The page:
Probable Cause: Voltage regulators on PLL unit are oscillating.
Cure: Replace overheated C128, C129, C132 and C137 regulator filter capacitors on PLL unit.

Symptom: RX disappears when outer shield of antenna coax is connected. Inspection reveals 6 volts DC at the center conductor of the antenna jack.
Probable Causes: Shorted DC-blocking capacitor C40 on the ANT AW unit.
Cure: Replace the capacitor.
Remarks: There are probably other problems on the RF unit if this capacitor is bad. Check the voltages at D47 on the RF unit. Radio may have been stuck by lightning or sustained a large RF overload through the antenna jack.

Symptom: No TX output in all modes. Problem is traced to no output at J8 on the RF unit.
Probable Cause: Bad Q14 amplifier on RF unit.
Cure: Replace Q14 (2SC2053). There may be other problems on the RF unit. Check the DC voltages at D47.

Symptom: The power to the radio flutters on and off when the TX power output is increased toward maximum. Inspection reveals that the internal power supply is unable to handle the current. Unit runs fine when the internal power supply is substituted with an external supply.
Probable Cause: Cracked solder in the current-sensing circuit of the power supply is shutting it down prematurely.
Cure: Resolder joints at the .0012 ohm resistor, R26 inside the power supply.
Remarks: This resistor appears as a metal bar soldered to the bottom PC board. Solder ONLY the edges of the bar before the holes at either end.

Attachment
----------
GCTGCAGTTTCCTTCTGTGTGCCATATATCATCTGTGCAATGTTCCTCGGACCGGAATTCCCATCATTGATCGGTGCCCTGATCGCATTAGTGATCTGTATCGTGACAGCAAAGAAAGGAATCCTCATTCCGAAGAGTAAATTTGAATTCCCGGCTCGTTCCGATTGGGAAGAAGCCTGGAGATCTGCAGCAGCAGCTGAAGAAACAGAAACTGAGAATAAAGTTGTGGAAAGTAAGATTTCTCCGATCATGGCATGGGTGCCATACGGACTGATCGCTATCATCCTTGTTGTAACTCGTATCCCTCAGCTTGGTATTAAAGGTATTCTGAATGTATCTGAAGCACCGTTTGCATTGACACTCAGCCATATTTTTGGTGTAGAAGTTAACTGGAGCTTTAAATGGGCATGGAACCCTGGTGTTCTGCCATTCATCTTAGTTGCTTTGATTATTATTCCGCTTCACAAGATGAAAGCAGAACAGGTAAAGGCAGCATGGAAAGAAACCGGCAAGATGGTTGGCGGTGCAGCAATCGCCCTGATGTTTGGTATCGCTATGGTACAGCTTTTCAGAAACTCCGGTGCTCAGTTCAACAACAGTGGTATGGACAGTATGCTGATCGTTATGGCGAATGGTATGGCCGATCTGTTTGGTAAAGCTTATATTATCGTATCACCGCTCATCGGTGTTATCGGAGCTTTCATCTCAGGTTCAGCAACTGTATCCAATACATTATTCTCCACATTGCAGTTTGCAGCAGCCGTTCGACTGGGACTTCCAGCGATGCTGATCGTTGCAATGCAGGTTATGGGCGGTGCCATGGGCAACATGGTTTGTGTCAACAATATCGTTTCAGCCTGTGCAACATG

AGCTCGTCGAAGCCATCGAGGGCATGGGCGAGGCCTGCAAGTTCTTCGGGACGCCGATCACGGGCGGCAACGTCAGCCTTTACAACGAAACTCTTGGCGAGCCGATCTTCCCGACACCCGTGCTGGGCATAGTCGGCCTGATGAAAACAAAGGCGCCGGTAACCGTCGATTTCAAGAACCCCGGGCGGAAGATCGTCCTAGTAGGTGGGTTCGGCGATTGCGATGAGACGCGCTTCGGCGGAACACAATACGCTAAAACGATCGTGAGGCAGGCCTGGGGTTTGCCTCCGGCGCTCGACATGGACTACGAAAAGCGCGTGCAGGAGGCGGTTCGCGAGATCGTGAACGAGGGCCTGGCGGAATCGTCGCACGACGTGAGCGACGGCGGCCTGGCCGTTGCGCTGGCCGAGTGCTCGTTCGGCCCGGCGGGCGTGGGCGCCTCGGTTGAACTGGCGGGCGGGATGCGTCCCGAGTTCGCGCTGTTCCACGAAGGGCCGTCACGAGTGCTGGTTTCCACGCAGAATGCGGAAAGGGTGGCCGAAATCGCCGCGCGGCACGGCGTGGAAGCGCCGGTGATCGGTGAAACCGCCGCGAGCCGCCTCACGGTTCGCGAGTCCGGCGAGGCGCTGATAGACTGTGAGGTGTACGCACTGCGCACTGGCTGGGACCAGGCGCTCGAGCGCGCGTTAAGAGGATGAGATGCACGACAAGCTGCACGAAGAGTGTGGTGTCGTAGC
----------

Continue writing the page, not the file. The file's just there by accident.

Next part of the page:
Symptom: Distorted/raspy-sounding TX in SSB modes. Average talk power is low, even at higher mic gain levels. CW, RTTY and FM seems normal.
Probable Cause: No base bias voltage at driver or PA transistors. Measure voltage at bases of driver and PA transistors in TX SSB mode. Should be around .67 volts. 0 volts indicates trouble.
Cure: Bad Q6 (2SD880Y) on PA unit. If problem is intermittent, check for bad solder at the legs of Q6, D2.

Symptom: Tuner won't tune on one or more bands.
Probable Cause: Presets are out of adjustment.
Cure: Adjust presets.

Symptom: Tuner does not tune on any band. Inspection reveals that only one motor is turning.
Probable Cause: Bad motor driven transistors.
Cure: Check motor driven transistors Q1 & Q2, or Q3 & Q4 (depending on the motor that is not turning). If the motor transistors overheated before they failed, also check related components for failure before replacing the bad motor driver transistor (or the new drivers will fail too).